But even two distinct platforms can beget a silo mentality. "We have been able to modularize older applications through XML middleware," says Abbattista. "We might have a 20-year-old legacy system, so we get to the point where we have to make a decision about whether to rewrite the system or identify a way to use Web services to repackage the data stored in that system.
"There's definitely value in legacy systems," he continues. "The question is: 'Can we harvest what's held in these systems? Can we extend the life cycle?' There is some wisdom in that because the legacy system is a core competitive differentiator that defines every insurance carrier."
All things considered, what is holding back enterprise technologies? For starters, there's insurers' approach to implementing software applications.
"In the last eight to 10 years, there has been a huge focus on niche applications and product line applications, but these applications were all held in separate silos," says Gartner's Cournoyer.
"Now EAI is being put in place to draw from all these disparate applications. There had been very little investment in EAI. Last year, however, many insurers were busy developing the EAI layer equipped with a relational database," she says.
Integration issues between business and IT--a condition that impairs an insurer's ability to get an enterprise view in place--is also to blame. "Complex systems are one thing, but people and cultural issues are another. Businesses are inclined to protect their turf and their data," Cournoyer says.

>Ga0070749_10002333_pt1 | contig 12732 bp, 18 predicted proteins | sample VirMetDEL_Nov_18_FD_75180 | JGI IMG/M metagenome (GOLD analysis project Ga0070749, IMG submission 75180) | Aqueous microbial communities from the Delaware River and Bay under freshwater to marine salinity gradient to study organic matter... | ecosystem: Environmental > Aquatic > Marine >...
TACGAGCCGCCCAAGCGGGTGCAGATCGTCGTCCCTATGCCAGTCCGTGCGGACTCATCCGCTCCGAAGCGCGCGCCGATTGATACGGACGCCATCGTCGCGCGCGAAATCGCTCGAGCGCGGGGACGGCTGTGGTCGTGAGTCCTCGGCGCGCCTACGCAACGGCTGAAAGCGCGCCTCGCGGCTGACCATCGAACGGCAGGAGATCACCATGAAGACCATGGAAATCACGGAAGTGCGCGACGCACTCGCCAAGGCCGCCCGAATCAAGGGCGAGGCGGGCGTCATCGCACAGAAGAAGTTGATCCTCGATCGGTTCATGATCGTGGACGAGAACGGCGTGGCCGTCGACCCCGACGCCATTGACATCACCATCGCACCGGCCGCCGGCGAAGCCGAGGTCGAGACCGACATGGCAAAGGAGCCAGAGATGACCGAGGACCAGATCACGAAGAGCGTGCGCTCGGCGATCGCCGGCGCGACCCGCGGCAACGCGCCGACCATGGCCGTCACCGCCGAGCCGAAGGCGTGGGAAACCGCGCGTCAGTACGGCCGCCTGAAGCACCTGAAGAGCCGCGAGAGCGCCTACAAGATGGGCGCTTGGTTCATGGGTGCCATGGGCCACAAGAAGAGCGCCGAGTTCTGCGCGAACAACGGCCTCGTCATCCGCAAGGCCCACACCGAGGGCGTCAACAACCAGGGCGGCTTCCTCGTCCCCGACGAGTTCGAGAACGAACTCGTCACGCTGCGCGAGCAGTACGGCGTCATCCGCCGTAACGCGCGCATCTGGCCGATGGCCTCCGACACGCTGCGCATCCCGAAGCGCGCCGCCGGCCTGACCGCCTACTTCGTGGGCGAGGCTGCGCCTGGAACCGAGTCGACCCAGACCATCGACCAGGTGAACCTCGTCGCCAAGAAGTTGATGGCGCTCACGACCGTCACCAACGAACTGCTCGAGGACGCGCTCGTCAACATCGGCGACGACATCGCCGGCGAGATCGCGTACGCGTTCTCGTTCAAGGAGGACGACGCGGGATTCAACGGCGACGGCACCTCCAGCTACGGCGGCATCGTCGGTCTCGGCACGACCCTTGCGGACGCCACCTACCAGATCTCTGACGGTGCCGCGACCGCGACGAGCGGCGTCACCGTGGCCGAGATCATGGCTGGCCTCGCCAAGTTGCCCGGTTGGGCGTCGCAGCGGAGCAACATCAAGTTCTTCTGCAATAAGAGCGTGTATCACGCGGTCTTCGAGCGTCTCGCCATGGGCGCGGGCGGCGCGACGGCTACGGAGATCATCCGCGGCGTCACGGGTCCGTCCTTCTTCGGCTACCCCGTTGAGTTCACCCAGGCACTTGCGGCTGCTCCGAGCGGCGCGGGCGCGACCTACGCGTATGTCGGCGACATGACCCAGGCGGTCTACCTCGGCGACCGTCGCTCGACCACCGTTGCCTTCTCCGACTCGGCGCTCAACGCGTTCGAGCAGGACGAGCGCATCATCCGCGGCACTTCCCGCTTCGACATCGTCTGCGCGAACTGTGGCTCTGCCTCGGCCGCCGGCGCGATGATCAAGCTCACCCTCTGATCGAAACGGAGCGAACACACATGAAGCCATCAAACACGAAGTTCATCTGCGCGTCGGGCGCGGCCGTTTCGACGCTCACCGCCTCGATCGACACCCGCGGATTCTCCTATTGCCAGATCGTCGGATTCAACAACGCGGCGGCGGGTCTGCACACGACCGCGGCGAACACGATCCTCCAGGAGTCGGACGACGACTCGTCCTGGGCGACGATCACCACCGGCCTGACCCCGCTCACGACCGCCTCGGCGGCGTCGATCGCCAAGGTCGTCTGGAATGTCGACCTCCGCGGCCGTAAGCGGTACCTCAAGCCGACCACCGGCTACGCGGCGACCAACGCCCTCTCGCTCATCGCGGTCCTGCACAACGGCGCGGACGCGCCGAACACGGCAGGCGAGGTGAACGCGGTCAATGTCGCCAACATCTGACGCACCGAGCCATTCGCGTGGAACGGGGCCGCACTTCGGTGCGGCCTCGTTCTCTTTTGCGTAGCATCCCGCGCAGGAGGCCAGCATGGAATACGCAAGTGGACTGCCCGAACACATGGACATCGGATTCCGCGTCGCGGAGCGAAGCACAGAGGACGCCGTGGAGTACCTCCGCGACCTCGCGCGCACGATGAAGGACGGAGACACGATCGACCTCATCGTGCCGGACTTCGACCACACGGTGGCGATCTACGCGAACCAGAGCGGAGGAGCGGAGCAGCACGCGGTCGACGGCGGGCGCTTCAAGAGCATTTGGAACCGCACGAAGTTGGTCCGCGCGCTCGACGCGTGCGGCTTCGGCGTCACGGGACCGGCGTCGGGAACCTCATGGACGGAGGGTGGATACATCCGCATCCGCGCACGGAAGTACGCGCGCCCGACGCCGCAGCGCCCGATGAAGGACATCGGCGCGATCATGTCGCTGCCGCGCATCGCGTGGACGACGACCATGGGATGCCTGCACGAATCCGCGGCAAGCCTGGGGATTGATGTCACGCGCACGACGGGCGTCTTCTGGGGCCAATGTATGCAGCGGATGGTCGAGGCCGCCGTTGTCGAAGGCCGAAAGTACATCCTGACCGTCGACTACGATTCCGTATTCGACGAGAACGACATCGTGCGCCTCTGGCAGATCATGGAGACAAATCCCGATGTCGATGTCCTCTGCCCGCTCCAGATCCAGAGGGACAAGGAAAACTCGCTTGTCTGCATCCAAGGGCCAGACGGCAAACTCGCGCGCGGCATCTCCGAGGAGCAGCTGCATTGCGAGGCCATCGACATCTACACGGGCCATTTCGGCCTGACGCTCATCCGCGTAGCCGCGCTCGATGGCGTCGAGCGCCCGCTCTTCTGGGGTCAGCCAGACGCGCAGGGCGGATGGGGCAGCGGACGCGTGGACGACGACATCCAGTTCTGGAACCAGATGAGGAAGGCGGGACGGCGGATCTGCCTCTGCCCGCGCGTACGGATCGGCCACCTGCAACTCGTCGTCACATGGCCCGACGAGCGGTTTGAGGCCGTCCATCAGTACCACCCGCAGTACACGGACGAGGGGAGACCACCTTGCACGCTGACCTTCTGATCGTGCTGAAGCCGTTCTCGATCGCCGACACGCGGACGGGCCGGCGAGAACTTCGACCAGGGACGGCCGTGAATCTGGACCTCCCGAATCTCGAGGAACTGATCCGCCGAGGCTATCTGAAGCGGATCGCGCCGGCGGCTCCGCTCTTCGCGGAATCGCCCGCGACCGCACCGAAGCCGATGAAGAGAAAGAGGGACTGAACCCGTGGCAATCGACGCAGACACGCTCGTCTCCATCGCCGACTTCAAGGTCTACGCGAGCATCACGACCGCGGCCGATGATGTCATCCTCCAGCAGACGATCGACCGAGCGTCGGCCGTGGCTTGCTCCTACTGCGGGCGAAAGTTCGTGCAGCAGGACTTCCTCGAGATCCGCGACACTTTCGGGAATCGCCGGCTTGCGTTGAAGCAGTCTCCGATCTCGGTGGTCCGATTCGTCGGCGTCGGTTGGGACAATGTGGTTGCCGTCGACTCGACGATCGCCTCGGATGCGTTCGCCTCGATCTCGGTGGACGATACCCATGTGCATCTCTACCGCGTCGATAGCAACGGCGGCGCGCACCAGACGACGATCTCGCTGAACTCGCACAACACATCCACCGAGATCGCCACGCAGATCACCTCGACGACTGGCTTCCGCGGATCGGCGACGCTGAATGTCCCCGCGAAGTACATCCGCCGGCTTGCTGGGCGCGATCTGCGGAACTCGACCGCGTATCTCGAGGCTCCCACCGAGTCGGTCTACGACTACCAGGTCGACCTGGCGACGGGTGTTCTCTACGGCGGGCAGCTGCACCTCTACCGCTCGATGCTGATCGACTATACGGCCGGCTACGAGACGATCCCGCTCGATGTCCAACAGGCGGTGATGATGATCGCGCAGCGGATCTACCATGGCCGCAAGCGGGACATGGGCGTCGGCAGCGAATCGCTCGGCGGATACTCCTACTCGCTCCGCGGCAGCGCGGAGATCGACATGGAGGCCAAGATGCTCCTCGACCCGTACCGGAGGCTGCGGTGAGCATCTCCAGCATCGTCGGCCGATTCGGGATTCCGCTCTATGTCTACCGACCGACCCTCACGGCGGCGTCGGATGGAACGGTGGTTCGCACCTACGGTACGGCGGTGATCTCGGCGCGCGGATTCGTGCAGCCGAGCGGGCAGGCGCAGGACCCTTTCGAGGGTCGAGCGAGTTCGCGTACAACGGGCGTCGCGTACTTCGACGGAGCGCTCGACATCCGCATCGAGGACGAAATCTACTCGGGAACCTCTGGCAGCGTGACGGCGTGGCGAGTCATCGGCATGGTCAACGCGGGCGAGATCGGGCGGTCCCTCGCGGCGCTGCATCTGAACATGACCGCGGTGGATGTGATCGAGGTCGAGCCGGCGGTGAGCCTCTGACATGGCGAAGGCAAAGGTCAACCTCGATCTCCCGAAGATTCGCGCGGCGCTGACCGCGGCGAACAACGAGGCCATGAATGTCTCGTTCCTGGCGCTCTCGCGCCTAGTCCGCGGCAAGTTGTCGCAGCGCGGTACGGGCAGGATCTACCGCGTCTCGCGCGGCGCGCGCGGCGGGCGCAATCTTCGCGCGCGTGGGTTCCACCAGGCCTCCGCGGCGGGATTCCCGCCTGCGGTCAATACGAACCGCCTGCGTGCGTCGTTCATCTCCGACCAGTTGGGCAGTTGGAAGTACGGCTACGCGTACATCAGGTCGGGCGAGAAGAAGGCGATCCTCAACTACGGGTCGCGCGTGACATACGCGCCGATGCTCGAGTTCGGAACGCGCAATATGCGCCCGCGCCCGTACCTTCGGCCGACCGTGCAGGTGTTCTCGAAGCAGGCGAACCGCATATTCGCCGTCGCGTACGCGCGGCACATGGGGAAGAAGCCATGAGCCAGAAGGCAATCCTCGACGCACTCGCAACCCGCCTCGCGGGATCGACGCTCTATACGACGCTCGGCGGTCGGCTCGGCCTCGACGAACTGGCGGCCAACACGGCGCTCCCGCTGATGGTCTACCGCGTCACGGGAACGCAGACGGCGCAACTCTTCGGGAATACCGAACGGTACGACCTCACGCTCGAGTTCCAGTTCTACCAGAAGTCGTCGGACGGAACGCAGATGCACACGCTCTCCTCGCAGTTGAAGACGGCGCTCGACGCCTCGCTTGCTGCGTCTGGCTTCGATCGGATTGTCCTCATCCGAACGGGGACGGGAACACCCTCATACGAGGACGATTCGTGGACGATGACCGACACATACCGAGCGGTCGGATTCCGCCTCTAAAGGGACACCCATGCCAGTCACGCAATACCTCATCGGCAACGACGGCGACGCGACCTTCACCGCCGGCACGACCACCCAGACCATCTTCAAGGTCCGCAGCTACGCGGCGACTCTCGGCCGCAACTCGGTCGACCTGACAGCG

"Enterprise application integration has to begin with an end in mind," says Accenture's Hollander. "From a technical standpoint, senior leadership has to establish a vision: Do you need one common platform connecting all the businesses, or do you take one business at a time to establish that one common platform? It's also a case of asking how do you separate commercial lines from personal lines. How can you create a picture of both when they both run off different definitions and forms?"
Carriers are searching for advice on how to align business and IT. Mike Gruia, president of New York, N.Y.-based UMT, a provider of portfolio management software solutions, reveals that a Webcast sponsored by the company in January attracted insurance companies such as Allstate, AIG and Countrywide, among others, to participate.
A real-time poll conducted during the Webcast revealed that 49% of participants believed there were "alignment issues" between business and IT. On top of that, UMT discovered that business units still harbor a "low trust" for their IT units in supporting their strategies.
To compound the situation, there appears to be limited involvement of senior management in crafting a discretionary IT spending budget, says Gruia.
Part of the problem is that silos exist to the point where establishing such a budget-one that could be modified depending on need-is impossible because of the existence of silos across a particular company, Gruia explains.